As a kid growing up in Levin in the 1950s and 1960s, and eagerly beating a path to all three race meetings at the town’s track each year, I remember always being bemused by the strange-sounding name given to the Spring/November event – the Fred Zambucka Memorial meeting.
Only recently, when the name resurfaced during research on another subject, did curiosity finally trigger me to find out who Fred was and why there was a handsome cup that became annually awarded to much bigger names in the sport than Fred ever was – from Syd Jensen through to Graeme McRae, via Denny Hulme and Tony Shelly.
It turns out Fred Zambucka raced cars for just six years, from 1950 until 1956, and never with any degree of success. His best results were a fourth place in his debut outing, the New Zealand Championship Road Race at Wigram in February 1950, a third in the North Island Championship Beach Race at Muriwai in 1953, and a seventh in the New Zealand Grand Prix at Ardmore in 1955. He raced just once at Levin – the inaugural meeting in January 1956 – again inauspiciously, scoring no placings before his sudden death four months later.
Within five months of his passing, the Zambucka Memorial Trophy had been donated to the Levin Motor Racing Club by KBH Ltd, publishers of the local newspaper The Chronicle for the main Formula Libré race at the October 1956 spring meeting. In a scrap between the fastest 500cc Coopers, Syd Jensen took the flag to claim the trophy ahead of the circuit’s creator Ron Frost, and Arnold Stafford.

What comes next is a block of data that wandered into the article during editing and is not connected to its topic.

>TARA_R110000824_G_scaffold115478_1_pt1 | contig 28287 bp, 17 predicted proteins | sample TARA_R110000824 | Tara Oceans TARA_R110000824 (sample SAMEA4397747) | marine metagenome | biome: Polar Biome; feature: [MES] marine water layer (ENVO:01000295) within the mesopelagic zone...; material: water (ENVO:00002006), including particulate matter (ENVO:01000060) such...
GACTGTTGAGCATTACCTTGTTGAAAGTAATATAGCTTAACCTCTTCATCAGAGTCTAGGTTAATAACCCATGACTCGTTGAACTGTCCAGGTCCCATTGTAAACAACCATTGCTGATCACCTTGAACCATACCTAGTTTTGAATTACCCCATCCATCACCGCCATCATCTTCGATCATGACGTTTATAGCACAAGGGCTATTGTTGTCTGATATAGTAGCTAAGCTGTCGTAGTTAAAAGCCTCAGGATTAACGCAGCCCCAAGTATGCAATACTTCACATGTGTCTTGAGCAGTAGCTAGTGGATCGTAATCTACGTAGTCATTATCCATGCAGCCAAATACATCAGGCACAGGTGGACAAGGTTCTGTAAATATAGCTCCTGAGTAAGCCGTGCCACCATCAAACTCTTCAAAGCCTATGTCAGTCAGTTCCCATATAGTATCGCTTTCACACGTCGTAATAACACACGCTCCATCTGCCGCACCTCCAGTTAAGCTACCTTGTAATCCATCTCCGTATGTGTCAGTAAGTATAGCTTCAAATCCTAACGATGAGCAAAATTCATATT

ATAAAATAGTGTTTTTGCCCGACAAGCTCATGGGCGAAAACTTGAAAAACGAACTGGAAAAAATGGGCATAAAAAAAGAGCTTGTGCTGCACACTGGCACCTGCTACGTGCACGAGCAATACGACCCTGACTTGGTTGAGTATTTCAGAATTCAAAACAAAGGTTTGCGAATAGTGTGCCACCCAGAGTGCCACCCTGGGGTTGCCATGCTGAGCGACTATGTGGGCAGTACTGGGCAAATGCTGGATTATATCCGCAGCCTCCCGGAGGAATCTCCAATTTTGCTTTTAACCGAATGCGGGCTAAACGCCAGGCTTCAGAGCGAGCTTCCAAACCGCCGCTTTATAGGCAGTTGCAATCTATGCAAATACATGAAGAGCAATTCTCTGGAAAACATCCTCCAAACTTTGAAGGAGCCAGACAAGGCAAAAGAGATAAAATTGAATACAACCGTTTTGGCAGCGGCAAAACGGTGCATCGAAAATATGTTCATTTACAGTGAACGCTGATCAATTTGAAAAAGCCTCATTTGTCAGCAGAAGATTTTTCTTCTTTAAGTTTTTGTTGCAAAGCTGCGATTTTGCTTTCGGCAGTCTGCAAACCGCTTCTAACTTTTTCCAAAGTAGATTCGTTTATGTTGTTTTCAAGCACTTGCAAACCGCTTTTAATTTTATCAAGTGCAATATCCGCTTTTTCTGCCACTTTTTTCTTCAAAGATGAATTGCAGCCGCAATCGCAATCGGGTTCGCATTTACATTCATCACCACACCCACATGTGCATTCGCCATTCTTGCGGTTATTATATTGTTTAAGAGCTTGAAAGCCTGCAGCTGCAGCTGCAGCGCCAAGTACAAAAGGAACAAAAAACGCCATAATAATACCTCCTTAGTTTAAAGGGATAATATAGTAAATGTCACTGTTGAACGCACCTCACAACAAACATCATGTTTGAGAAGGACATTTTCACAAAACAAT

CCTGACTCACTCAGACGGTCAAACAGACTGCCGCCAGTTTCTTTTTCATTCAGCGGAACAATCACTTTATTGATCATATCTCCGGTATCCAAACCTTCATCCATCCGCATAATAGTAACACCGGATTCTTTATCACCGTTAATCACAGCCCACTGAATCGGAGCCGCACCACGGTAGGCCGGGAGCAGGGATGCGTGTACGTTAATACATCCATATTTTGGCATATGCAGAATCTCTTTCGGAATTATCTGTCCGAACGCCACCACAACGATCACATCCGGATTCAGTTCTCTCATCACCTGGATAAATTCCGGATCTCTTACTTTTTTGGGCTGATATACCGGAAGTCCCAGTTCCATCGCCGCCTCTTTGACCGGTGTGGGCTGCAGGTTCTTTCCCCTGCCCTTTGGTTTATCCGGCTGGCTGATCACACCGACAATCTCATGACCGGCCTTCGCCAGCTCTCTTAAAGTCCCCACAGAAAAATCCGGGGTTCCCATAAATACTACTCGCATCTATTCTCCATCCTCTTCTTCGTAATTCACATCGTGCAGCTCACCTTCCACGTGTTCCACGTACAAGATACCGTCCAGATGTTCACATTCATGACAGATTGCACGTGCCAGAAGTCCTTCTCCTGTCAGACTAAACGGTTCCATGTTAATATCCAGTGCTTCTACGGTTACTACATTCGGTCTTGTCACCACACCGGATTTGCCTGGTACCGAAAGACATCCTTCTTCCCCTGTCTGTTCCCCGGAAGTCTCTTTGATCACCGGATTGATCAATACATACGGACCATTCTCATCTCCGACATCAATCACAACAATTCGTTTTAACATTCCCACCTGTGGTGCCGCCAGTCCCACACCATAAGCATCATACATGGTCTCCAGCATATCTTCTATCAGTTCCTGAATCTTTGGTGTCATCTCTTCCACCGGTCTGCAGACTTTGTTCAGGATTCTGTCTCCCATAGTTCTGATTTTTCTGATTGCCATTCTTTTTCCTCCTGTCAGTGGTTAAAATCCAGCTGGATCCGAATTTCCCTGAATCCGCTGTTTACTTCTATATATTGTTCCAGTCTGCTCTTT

By all accounts Fred was a colourful, magnetic character, larger than life in both manner and build. Almost as broad as he was tall, and therefore ideally designed for his earlier sporting activities as a wrestler, he would comfortably accommodate three or four kids swinging off his “arms as thick as legs” at family gatherings in Auckland, according to his nephew, Christopher.
Fred was of Lebanese descent. His parents, ‘Joe’ and Marheba Zambucka emigrated to New Zealand from Lebanon in 1910 with their first-born child, Toufik, as a baby. Fred was then born in Auckland, in 1911 or 1912, his actual date of birth is unregistered. There followed five further brothers. A Catholic family, they were all christened with Lebanese names, Fred’s given name being Brahim (Abraham). But all adopted English names by which they were known throughout their lives, except Toufik who was always ‘Toofey’. Sorry to say, four of the brothers died young – Toofey at the age of 47, Fred was just 44 or 45, fourth-born George in his 20s and fifth-born Norman at 38.
Father Joe initially supported his family working as a hawker, trading goods from a horse and cart, and later established Zambuckas’ clothing factory in Ayrdale Street, Auckland. Toofey branched out as a firewood merchant and managed a camping ground in New Lynn in the 1950s.